We’ve figured out how to maintain what we believe is a higher level of service on 20 percent fewer FTEs. We’ve rebuilt our digital infrastructure and have a firm path forward toward a modern data architecture. We are in the process of selling our headquarters building in La Grange Park, Ill., and moving to a smaller, more manageable footprint in suburban Chicago, with an outpost in Washington, D.C.

IEA to Canadian government: Step up support for nuclear

January 18, 2022, 3:00PMNuclear News

The International Energy Agency’s newly published in-depth review of Canada’s energy policies, the first since 2015, urges the nation’s government to take more action in support of nuclear energy.

The 261-page report, Canada 2022 Energy Policy Review, released on January 13, features a 17-page section devoted to nuclear that includes four specific recommendations for Canada’s federal government:

DOE’s Environmental Management Office sets out 2022 cleanup priorities

January 18, 2022, 12:07PMRadwaste Solutions

The Department of Energy’s Office of Environmental Management (EM) has established its key priorities for calendar year 2022, covering planned cleanup, project construction, acquisition, and other important accomplishments to advance the office’s environmental and risk-reduction mission. EM is responsible for handling the nation’s Cold War environmental legacy resulting from five decades of nuclear weapons production and government-sponsored nuclear energy research.

“Our many accomplishments in 2021 positioned EM to achieve an equally challenging slate of priorities in 2022,” said EM senior advisor William “Ike” White. “Our 2022 priorities underscore our goals to accomplish cleanup that is safe and protective of our workforce, the public and the environment, and in a manner that is transparent to the communities that host and support our sites.”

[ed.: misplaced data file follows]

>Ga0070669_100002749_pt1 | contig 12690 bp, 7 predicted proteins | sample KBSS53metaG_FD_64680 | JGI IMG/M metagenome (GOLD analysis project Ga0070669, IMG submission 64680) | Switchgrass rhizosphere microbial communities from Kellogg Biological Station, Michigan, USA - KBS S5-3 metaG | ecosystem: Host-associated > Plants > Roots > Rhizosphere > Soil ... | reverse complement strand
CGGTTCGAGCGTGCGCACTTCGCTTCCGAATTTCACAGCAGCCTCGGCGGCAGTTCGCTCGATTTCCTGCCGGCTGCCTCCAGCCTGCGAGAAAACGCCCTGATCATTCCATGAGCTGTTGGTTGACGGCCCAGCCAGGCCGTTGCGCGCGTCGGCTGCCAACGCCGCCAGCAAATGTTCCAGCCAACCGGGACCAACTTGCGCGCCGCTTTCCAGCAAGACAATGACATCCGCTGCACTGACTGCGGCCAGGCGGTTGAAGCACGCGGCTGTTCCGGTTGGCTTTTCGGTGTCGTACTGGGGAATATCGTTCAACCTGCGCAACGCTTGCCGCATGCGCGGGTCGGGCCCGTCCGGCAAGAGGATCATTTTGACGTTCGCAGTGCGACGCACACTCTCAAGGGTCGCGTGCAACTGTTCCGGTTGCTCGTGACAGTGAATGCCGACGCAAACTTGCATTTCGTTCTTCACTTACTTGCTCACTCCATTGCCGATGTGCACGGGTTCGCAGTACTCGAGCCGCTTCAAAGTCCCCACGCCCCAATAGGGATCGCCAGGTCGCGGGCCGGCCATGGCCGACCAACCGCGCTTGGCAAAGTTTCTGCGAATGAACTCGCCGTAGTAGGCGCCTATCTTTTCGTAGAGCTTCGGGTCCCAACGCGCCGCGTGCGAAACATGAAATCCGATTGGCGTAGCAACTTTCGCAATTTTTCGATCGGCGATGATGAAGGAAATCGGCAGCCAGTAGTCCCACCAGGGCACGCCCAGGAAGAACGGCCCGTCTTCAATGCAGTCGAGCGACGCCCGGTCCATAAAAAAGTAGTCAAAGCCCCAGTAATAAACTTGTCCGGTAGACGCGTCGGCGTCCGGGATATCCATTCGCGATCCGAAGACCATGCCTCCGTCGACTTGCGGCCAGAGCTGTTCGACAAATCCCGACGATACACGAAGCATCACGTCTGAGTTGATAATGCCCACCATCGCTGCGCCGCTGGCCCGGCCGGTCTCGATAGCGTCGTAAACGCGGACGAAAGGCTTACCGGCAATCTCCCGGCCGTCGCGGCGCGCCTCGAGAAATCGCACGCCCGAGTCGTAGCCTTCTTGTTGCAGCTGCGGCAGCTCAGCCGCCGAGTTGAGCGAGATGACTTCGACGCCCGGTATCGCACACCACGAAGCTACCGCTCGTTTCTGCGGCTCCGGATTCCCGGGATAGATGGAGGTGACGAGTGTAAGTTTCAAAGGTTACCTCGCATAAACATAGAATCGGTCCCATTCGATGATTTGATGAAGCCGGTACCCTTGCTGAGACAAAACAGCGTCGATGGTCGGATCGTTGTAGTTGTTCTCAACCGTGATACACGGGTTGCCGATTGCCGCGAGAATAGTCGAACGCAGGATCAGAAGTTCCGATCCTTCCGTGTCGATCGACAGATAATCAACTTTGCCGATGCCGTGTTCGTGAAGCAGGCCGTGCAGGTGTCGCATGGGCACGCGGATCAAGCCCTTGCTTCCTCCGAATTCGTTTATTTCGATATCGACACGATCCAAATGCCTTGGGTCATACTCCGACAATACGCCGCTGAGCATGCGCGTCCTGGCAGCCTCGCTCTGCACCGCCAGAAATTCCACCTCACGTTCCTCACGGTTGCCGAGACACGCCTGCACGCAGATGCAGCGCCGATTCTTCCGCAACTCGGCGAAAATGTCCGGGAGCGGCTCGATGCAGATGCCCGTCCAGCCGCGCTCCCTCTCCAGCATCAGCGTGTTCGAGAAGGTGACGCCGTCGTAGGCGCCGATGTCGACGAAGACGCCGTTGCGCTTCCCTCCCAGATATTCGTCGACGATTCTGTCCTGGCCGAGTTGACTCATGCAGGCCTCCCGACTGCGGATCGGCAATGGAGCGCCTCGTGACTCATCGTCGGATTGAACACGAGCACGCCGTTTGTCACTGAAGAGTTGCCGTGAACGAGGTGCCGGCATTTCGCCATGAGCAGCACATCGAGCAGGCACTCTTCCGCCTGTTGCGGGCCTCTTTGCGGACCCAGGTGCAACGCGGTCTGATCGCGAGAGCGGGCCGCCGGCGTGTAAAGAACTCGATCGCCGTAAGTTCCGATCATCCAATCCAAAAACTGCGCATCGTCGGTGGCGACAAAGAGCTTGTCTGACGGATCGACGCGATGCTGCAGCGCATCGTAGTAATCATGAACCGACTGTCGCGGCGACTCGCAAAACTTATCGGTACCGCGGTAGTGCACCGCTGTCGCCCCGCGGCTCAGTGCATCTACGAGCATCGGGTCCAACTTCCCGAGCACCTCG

Westinghouse partners with Czech companies for Dukovany project

January 18, 2022, 9:30AMNuclear News
Czech government officials and company representatives at the January 13 signing. (Photo: Czech Republic Ministry of Industry and Trade)

Westinghouse Electric Company has signed memorandums of understanding with seven companies in the Czech Republic. The MOUs, signed on January 13 at the Ministry of Industry and Trade in Prague, cover cooperation on the potential deployment of a Westinghouse AP1000 reactor at the Dukovany nuclear plant, as well as other potential AP1000 projects in Central Europe.

Nuclear technique for mosquito control breeds success in Cuba

January 18, 2022, 7:02AMNuclear News
Schools distributed information about the pilot trial in their communities, and schoolchildren participated in the biweekly release of sterilized male mosquitoes. (Photo: Manuel Fernández, Cuban Agency of Nuclear Energy)

Cuba’s plan to use the sterile insect technique to tackle the spread of dengue—a viral, mosquito-borne disease—relies on expertise and technology from the International Atomic Energy Agency. The technique is not new, having been used to control different insect-vector diseases in diverse regions of the world.

A call to action

January 17, 2022, 3:01PMNuclear NewsJohn C. Wagner

John C. Wagner

Like many of you, I have dedicated my career to the advancement of nuclear energy. We chose this path because clean energy changes lives. If we want to reduce greenhouse gas emissions, end energy poverty, develop a U.S. power grid that is secure and resilient, and ensure national security, nuclear must be a significant part of the mix.

But let us acknowledge the reality of our situation. Nuclear power plants continue to close. New reactor projects are too often delayed by cost overruns and red tape. Not having solved the politics for a permanent repository, spent fuel sits at shut-down reactor sites.

We find ourselves perpetually running the hamster wheel, building paper reactors, and grinding our teeth as critics cloud public discourse by regurgitating old fears and clinging to the tired tropes of a bygone era.

Laws and sausages*—10 CFR Part 53

January 17, 2022, 12:00PMNuclear NewsSteven P. Nesbit

Steven P. Nesbit
president@ans.org

Interested parties are watching the real-­time development of 10 CFR Part 53—a new Nuclear Regulatory Commission regulation for constructing and operating advanced nuclear power reactors in the United States. In January 2019, the Nuclear Energy Innovation and Modernization Act (NEIMA) required, among other things, that for commercial advanced nuclear reactors, the NRC must increase the use of risk-­informed, performance-­based licensing evaluation techniques and establish by the end of 2027 a technology-­inclusive regulatory framework that encourages greater technological innovation.

* “If you like laws and sausages, you should never watch either one being made.” – Otto von Bismarck.